What do you think? Leave a respectful comment.

The video for this story is not available, but you can still read the transcript below.
No image

Saddam’s Tribunal

Two experts discuss how Saddam Hussein's trial stacks up to other noted war crimes tribunals of the modern age.

Read the Full Transcript

  • MARGARET WARNER:

    Under the eyes of Iraqis and observers around the world, the televised trial of Saddam Hussein and seven others has unfolded with gruesome testimony and plenty of political theater.

    And once again today, there were frequent outbursts from two of the defendants, Saddam Hussein, and his half-brother, Barzan al-Tikriti, the former chief of intelligence. How does this trial over the murder of 148 Iraqis and in a Shiite town more than 20 years ago stack up when compared to other noted war crimes tribunals of the modern age?

    To explore that we turn to Iraq's deputy representative to the United Nations, Feisal Istrabadi; he's also a lawyer, and we expect to be joined momentarily by Miranda Sissons, senior associate at the Center for Transnational Justice, which advises countries in war crimes prosecutions. She's been in the Baghdad courtroom for every day of this trial except today.

    And, Ambassador Istrabadi, welcome. To Americans, this process, this procedure, seems most unusual. What was it modeled on? Who set it up this way?

  • FEISAL ISTRABADI:

    Well, the Iraqi judicial system is based on the European system, the French system. Iraq is what is called a "code civile" country, so it looks very strange to anyone accustomed to the Anglo-American system of justice with juries in which trials occur over a comparatively short period of time, and they occur day after day after day until they're finished.

    Iraqi trials, again modeled on the French system, the European system, can take much longer. The most obvious difference between the two is that there's no jury. There are a series of judges who bring the — who prepare the case, so-called investigative judges, and then a trial judge who actually hears the case.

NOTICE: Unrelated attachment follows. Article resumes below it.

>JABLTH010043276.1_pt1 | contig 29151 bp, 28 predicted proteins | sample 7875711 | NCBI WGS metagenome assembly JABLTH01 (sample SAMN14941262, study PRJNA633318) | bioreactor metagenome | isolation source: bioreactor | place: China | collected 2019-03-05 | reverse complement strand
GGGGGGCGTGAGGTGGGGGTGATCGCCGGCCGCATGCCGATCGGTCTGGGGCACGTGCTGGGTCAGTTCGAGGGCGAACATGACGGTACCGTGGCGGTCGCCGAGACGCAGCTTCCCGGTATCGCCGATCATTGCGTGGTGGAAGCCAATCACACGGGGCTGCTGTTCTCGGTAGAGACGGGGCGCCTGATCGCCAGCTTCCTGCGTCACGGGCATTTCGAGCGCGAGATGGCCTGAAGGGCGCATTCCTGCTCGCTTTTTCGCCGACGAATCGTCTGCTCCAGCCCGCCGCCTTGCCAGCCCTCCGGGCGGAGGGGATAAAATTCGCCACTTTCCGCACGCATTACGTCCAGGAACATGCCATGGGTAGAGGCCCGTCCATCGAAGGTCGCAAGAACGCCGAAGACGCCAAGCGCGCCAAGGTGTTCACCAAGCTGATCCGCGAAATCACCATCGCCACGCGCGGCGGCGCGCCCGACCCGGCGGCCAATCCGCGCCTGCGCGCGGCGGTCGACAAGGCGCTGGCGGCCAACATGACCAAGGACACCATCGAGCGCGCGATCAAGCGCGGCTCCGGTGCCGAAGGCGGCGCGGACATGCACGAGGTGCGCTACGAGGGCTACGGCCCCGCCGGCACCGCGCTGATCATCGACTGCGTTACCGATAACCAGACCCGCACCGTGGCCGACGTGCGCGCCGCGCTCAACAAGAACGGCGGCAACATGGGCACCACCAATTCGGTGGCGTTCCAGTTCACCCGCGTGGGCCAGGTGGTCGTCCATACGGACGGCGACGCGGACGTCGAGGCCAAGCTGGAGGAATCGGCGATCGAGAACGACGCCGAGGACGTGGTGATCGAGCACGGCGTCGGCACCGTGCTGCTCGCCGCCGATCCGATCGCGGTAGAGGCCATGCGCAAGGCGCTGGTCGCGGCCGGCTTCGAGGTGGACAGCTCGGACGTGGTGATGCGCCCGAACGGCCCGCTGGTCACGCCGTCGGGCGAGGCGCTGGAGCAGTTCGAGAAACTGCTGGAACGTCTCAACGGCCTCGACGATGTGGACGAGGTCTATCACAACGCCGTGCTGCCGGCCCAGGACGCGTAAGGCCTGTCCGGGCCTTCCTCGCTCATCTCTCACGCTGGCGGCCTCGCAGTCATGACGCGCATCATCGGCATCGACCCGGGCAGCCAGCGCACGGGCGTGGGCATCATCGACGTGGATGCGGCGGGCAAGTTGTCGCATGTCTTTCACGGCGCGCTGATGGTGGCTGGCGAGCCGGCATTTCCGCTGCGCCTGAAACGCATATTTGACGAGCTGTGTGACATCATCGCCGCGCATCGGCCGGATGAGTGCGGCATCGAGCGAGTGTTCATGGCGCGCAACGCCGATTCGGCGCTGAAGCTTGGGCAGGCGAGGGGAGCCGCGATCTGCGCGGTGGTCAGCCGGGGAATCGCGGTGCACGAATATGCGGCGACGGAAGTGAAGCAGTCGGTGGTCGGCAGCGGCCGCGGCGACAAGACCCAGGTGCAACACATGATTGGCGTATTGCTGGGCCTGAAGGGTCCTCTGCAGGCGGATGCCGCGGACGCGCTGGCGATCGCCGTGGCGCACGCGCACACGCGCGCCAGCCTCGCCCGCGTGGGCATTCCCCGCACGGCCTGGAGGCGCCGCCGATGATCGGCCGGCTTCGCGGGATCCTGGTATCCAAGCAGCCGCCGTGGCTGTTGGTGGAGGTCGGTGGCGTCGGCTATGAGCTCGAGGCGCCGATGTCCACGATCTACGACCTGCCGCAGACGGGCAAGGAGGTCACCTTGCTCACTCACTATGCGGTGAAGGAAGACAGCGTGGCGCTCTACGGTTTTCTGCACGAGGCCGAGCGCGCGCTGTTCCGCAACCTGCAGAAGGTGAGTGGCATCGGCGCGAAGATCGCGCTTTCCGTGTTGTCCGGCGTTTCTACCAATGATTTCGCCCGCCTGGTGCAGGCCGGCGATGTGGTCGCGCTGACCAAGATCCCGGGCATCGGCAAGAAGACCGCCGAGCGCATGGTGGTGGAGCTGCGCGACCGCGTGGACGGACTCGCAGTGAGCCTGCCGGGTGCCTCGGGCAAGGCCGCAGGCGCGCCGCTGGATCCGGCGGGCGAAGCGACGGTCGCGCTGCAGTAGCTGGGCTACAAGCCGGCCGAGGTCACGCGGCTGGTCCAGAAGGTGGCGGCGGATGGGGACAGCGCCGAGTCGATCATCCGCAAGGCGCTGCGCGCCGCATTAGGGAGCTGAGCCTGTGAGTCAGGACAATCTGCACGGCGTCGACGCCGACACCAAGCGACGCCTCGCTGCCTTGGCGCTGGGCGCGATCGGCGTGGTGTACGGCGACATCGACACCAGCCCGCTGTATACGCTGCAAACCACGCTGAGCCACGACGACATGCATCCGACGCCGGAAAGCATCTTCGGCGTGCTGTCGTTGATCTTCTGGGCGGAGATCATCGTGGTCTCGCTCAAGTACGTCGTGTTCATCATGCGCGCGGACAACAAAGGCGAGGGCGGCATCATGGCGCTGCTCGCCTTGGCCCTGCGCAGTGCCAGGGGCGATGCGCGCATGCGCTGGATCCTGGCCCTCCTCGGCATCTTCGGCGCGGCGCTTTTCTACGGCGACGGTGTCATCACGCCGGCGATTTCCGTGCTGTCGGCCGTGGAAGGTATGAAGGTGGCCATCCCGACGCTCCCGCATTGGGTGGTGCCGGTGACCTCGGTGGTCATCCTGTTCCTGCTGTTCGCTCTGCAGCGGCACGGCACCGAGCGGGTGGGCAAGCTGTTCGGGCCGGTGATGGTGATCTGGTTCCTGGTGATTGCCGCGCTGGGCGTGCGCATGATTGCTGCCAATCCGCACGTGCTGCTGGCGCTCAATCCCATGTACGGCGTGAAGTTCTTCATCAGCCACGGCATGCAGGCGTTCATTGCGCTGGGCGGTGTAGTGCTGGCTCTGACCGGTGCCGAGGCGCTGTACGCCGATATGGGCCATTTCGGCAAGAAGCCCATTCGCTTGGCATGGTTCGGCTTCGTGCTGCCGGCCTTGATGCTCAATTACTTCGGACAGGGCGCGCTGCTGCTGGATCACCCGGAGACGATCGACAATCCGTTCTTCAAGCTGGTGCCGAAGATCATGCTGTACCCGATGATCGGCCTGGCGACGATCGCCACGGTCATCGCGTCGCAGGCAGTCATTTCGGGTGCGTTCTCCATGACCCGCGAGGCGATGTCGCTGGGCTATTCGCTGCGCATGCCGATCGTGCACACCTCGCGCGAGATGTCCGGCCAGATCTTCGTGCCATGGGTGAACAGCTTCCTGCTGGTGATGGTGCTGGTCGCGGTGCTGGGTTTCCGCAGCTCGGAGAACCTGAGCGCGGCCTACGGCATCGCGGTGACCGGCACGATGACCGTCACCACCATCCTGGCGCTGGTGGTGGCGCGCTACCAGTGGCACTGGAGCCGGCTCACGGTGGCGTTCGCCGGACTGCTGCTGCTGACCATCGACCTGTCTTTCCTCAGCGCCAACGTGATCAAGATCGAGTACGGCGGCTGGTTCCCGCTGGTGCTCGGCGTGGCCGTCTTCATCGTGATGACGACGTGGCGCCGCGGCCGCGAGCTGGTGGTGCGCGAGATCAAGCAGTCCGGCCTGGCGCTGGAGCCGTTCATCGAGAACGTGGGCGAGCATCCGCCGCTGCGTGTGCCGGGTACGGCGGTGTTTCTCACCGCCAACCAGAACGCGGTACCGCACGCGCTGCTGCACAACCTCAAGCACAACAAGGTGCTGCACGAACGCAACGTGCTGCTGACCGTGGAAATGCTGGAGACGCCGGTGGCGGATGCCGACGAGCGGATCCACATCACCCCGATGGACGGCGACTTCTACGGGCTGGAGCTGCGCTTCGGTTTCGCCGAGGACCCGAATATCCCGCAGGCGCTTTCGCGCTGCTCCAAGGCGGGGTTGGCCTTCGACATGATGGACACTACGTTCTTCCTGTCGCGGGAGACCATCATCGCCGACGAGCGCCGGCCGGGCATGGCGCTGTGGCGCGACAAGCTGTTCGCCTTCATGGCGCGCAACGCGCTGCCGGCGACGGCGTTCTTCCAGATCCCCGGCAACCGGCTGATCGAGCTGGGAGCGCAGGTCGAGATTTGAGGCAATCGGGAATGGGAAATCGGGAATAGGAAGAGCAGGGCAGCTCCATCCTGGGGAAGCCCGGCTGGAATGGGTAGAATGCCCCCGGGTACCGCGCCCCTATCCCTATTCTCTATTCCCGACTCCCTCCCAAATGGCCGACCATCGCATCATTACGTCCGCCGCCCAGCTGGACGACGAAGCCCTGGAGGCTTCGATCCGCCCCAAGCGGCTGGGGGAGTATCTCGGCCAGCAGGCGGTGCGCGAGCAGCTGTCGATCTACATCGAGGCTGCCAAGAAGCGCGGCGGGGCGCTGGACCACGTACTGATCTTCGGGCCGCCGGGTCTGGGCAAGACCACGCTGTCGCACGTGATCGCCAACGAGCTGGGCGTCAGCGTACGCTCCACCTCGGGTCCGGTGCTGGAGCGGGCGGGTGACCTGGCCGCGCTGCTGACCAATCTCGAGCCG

He not only tries the case as — in terms of making legal judgments, but is also the — but is also the ultimate finder of fact. So it's a very different system than the system that — obtained in the United States and any other common law country.

  • MARGARET WARNER:

    Another way in which it seems very different, at least to myself watching it on Court TV today, which one can, is that the way witnesses and the defendants both just speak out. When the witness stands up and starts to talk, he just keeps talking. There's no questioning. There's no particular cross-examination by either the judge or the lawyers.

    Then the defendant stands up, unbidden, it seems — whether it's Saddam Hussein or his half brother, in particular those two — and they start berating the witness and, you know, what an idiot he is, and giving testimony themselves. Again, they're not cross-examined.

    How does a judge — there's a chief judge, I know, and four other judges there — how does he discern the truth through a process like that?

  • FEISAL ISTRABADI:

    Well, I will, you know, admit to you that that is probably not the system which should obtain, as it were, according to Hoyle. There is an opportunity for cross-examination. There have been some witnesses who have been cross-examined previously.

    But, again, you are running a sort of a balance between shutting down someone like Saddam Hussein from speaking, in which event you can be accused of sort of trampling on his right to be heard and on letting him go a bit. And that is a very delicate balance.

    It seems to me that what the judge has been doing here is sort of letting Saddam go. How long he chooses to tolerate some of the abuses, obviously, is a matter of his own discretion. It's a very difficult balance to make, however.

  • MARGARET WARNER: